Alcatel-Lucent has founded an industry group aimed at promoting 4G wireless devices, applications and content.
Known as the ng (next-generation) Connect Program, the new industry group will bring together device manufacturers, application developers and content providers who are creating products that utilize 4G wireless technologies such as Long Term Evolution (LTE). Big-name device manufacturers Samsung and Motorola have already signed up, as have software companies such as QNX Software Systems and mobile platform companies such as TuneWiki.
“Our intent with this program is to go beyond the traditional ecosystem,” says Derek Kuhn, the vice president for emerging technology and media for Alcatel-Lucent. “We want to build out a showcase of LTE products from companies that are not traditional telecom providers.”
By pooling their resources, the companies hope to cross-promote applications and content that can be delivered through 4G wireless networks. In particular, the group is concentrating on marketing LTE-based services for five different areas: media and entertainment, e-healthcare, automotive connectivity, mobile advertising and emergency messaging, and cloud computing.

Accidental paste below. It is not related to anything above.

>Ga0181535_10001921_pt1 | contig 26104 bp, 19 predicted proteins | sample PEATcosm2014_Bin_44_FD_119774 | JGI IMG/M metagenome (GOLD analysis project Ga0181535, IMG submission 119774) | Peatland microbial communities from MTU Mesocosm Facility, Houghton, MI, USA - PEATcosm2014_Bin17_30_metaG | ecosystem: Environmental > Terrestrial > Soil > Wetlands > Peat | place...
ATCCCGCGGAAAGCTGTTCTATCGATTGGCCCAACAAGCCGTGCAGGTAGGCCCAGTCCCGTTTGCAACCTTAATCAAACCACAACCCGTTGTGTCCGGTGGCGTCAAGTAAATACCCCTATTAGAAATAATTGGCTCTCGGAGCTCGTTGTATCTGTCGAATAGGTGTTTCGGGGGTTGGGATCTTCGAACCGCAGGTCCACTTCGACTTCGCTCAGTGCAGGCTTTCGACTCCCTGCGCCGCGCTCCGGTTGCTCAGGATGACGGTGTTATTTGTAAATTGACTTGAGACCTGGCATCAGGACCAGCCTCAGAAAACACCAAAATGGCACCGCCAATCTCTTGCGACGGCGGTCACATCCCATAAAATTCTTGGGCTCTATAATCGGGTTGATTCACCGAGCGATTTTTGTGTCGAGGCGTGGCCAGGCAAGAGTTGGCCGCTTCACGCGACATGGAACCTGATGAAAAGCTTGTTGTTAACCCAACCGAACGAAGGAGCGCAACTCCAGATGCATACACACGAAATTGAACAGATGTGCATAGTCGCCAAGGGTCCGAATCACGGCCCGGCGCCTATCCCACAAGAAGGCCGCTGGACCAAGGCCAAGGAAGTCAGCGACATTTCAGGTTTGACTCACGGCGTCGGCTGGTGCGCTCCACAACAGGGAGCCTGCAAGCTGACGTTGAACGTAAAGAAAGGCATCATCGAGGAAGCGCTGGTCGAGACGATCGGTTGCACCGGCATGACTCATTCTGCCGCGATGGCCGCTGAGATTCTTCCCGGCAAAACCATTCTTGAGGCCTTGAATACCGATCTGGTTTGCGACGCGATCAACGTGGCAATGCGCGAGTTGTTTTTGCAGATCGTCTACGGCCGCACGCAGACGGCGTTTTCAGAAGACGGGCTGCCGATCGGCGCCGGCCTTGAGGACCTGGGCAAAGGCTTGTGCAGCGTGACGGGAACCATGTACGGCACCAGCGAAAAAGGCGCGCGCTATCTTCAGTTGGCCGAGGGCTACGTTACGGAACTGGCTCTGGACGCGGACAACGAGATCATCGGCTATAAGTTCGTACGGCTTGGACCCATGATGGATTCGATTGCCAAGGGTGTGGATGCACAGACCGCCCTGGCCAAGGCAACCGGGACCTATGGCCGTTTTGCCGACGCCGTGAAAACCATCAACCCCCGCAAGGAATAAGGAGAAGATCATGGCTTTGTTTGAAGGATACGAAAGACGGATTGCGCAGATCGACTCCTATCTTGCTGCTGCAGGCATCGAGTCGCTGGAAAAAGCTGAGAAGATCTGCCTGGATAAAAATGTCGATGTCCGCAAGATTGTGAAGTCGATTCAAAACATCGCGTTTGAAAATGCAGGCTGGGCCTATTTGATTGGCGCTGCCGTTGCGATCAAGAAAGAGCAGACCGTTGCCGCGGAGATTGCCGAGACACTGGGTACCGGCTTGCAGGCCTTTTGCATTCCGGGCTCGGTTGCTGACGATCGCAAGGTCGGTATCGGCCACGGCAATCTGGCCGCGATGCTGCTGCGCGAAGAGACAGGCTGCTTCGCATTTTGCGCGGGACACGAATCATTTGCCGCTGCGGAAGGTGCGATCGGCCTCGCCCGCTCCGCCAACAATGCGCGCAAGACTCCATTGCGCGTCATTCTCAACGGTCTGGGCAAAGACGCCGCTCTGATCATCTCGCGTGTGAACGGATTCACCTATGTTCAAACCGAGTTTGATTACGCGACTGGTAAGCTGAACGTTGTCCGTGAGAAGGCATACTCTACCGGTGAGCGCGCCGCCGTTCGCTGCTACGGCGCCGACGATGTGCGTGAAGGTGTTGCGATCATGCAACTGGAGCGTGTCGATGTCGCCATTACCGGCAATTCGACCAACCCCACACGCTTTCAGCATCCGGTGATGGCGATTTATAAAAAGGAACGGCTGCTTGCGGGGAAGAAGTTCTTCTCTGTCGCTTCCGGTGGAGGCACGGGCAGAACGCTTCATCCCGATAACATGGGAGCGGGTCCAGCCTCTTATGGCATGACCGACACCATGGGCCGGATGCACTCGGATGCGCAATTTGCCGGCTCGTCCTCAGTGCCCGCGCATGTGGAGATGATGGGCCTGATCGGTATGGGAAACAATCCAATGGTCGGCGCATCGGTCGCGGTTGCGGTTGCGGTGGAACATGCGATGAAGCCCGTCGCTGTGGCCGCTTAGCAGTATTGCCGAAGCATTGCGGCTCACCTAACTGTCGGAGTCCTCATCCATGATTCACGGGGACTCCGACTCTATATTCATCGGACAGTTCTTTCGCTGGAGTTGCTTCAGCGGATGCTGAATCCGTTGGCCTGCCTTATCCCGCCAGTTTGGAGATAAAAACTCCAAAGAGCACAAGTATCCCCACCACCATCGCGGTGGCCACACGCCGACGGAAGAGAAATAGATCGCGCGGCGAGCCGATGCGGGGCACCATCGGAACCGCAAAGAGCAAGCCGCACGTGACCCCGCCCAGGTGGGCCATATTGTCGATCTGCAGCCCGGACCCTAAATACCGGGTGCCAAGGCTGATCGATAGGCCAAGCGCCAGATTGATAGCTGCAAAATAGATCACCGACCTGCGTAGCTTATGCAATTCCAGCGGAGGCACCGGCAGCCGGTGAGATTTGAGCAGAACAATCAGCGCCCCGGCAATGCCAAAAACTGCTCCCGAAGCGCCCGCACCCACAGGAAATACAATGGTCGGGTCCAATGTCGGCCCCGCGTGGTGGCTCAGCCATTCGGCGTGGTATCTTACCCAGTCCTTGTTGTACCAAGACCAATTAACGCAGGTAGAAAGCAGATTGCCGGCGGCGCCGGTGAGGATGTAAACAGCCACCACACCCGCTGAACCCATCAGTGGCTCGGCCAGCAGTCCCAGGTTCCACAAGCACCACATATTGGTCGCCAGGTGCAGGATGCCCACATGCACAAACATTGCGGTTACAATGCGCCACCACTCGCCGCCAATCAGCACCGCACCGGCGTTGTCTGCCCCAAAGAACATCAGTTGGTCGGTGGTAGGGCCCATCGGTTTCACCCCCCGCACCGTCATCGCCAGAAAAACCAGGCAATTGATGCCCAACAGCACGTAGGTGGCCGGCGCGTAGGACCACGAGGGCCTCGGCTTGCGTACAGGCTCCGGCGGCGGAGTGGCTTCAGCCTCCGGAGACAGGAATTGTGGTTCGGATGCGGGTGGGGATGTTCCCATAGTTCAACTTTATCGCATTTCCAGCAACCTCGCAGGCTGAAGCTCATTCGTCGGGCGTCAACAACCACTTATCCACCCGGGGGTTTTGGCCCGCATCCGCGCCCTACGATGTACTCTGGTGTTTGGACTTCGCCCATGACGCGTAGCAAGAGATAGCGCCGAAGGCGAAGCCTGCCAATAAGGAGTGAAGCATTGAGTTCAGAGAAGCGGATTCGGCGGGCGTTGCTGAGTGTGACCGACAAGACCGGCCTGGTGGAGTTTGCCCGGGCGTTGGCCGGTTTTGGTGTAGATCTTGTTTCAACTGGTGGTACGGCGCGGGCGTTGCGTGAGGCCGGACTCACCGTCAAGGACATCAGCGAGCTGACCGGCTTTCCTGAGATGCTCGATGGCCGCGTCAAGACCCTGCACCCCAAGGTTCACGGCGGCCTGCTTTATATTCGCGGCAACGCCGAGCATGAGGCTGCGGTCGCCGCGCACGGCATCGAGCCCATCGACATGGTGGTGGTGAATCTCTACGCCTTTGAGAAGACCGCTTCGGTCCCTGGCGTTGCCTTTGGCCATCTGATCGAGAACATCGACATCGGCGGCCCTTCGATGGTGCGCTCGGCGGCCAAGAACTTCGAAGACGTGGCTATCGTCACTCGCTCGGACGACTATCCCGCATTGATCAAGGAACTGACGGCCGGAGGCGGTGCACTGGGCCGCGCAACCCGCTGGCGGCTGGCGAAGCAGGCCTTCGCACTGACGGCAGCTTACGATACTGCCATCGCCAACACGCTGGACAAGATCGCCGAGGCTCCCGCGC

QNX CEO Dan Dodge says that his company is particularly interested in how LTE and other 4G wireless networks can be applied to automobiles. If 4G is implemented successfully in cars, he said that it will mean “no more hard drives in cars, no more out-of-date navigation and mapping systems and no more visits to the dealer to update your software.”
By having a wireless system that is always connected at high speeds, Dodge says that cars themselves will become Internet terminals capable of updating applications themselves.
One of the ng Connect Programs chief goals will be to broaden the scope of devices that connect to 4G networks, including consumer electronics products such as camcorders and televisions, industrial equipment and automobiles. Alcatel-Lucent said that the group would demonstrate end-to-end wireless broadband applications, including a wireless healthcare application that will let doctors monitor patients using handsets and televisions, at last week’s Mobile World Congress in Barcelona. The group will also demonstrate how 4G networks can be used to deliver location relevant advertisements and how wireless broadband can expand online music and social networking applications.
LTE technology is considered the next step up in the evolution of wireless GSM-based technologies. Verizon is due to begin offering LTE services commercially in the US in 2010 with AT&T due to follow shortly after. Currently, the fastest commercial mobile data service in the US is the Sprint-Clearwire mobile WiMAX offering, which in demonstrations has delivered peak downlink speeds of 5 Mbps.